«Bribes For Faster Delivery Amal Sanyal Lincoln University, New Zealand and Instituto de Analisis Economico, UAB, Barcelona Abstract: The paper models ...»
→∞ →0.7887 →0.0000 Proposition 3: In relation to the potentially achievable minimum, the average waiting time for residual buyers improves rapidly with the introduction of the first few competitors. Marginal gains fall as more competitors are introduced.
The optimal number of suppliers can be established if the principal has a valuation function to convert residual buyers’ waiting time into monetary costs. Let w be the wage per period per supplier, and α a measure of cost per unit of average waiting time for residual buyers. Then the principal’s objective would be to minimize (νw +α.dnν). Note that Yν* increases with ν and the function [(1-Y)2]/ν2 + Y/ν falls with ν. Therefore dnν dn,ν-1 for all ν. Assume that w α(dn1-dn2), ie the gain in going from one supplier to two exceeds the extra wage cost. Then the procedure for locating the optimal ν is to increase the number of suppliers from ν-1 to ν until the inequality w α(dn,ν−1-dn,ν) ceases to hold.
5. Concluding Remarks Preceding sections highlight the difficulty of controlling supply line bribes in openly corrupt environments. If control is attempted through supervision, the solution most likely to work is frequent turnover of supervisors. This would presumably require significant resource in hiring and training.
However, even this solution is subverted if the supervisor can pre-commit to accepting a bribe from the agent. The possibility of pre-committing is made difficult by shortening the tenure of the supervisor but it can not be ruled out. The second type of solution explored in the paper is through introducing multiple agents. Though in this case the proportion of consumers affected by bribes may not come down significantly, the fall in the average wait of residual buyers and that of the bribe rate can be counted as gains.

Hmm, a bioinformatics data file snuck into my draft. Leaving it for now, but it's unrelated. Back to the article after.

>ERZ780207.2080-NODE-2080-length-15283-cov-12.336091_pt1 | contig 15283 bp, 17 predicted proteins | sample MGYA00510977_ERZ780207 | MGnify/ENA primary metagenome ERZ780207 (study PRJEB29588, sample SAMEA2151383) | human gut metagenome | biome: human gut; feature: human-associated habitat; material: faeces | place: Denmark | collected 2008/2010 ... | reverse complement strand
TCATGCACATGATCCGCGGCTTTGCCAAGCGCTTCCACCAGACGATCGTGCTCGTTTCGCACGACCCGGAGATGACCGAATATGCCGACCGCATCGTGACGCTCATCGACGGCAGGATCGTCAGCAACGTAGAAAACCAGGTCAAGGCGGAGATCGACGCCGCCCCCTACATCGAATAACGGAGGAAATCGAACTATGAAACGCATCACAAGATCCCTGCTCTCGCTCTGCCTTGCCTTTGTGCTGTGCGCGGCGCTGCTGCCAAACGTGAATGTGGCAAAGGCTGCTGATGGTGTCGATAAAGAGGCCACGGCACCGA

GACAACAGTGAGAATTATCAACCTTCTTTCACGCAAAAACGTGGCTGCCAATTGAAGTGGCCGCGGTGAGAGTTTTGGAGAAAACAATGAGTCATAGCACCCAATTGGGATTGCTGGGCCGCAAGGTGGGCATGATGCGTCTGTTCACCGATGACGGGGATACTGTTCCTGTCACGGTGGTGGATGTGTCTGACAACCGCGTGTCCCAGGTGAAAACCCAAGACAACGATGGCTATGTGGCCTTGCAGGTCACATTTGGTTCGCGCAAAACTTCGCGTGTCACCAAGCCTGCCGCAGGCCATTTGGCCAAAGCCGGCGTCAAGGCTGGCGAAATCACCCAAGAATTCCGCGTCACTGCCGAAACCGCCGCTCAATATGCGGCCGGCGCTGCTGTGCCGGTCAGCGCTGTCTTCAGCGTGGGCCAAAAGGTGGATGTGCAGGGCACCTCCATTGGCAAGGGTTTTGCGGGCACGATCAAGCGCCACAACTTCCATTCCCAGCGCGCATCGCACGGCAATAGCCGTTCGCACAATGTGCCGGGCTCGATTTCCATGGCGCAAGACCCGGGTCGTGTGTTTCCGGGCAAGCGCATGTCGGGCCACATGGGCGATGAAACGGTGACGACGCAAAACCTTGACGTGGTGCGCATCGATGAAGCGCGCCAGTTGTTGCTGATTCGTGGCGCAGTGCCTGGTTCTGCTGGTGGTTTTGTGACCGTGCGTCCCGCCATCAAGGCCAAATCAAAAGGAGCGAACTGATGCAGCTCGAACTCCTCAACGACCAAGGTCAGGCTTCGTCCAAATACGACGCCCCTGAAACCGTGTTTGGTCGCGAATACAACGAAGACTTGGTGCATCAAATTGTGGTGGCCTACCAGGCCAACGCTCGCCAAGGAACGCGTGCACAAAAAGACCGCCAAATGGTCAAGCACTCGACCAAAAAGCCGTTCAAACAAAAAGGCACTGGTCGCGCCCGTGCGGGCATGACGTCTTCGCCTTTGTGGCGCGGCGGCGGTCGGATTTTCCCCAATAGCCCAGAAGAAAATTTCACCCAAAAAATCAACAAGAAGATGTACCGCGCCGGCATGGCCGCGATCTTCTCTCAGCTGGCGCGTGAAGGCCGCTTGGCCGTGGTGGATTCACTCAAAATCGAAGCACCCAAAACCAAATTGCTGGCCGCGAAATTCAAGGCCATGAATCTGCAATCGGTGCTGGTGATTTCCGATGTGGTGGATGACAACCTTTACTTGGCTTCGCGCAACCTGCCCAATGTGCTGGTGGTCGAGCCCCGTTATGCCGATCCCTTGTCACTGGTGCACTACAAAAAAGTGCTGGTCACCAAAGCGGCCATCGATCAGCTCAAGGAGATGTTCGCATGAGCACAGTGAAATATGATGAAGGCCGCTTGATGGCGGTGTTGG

These theoretical solutions however are often unworkable for factors not modeled in our paper. Supply queue corruption is generally prevalent in public bodies, where the authority to employ a supervisor or more agents is situated outside the jurisdiction of the principal at the local level. Therefore a local principal, when she wants to restrain corruption, finds herself wanting in resource and/or jurisdiction. In opposite cases when the higher authorities get interested, the principal at the local level may in fact try to protect corrupt practices. In this situation, a bribe chain operates from the agent to the local principal via
file:///A|/Workshop.htm (9 de 10) [15/12/2000 13:18:11] q1 = q0 + (n-y)
the supervisor, if employed. There are also situations where a third party protects corruption in the supply of several essential services in a particular locality. The third party involved is often the local boss or muscleman, who gets a share of the bribes. In other instances, they are local politicians who use their control of the corrupt process to selectively favor clients in 'getting things done'. Local bosses or politicians can thwart effective supervision by arranging and underwriting the pre-commitment of supervisors that we referred to in section 3. In other instances, local politicians with a reach at higher levels of the government can simply stop a reform attempt at inception.
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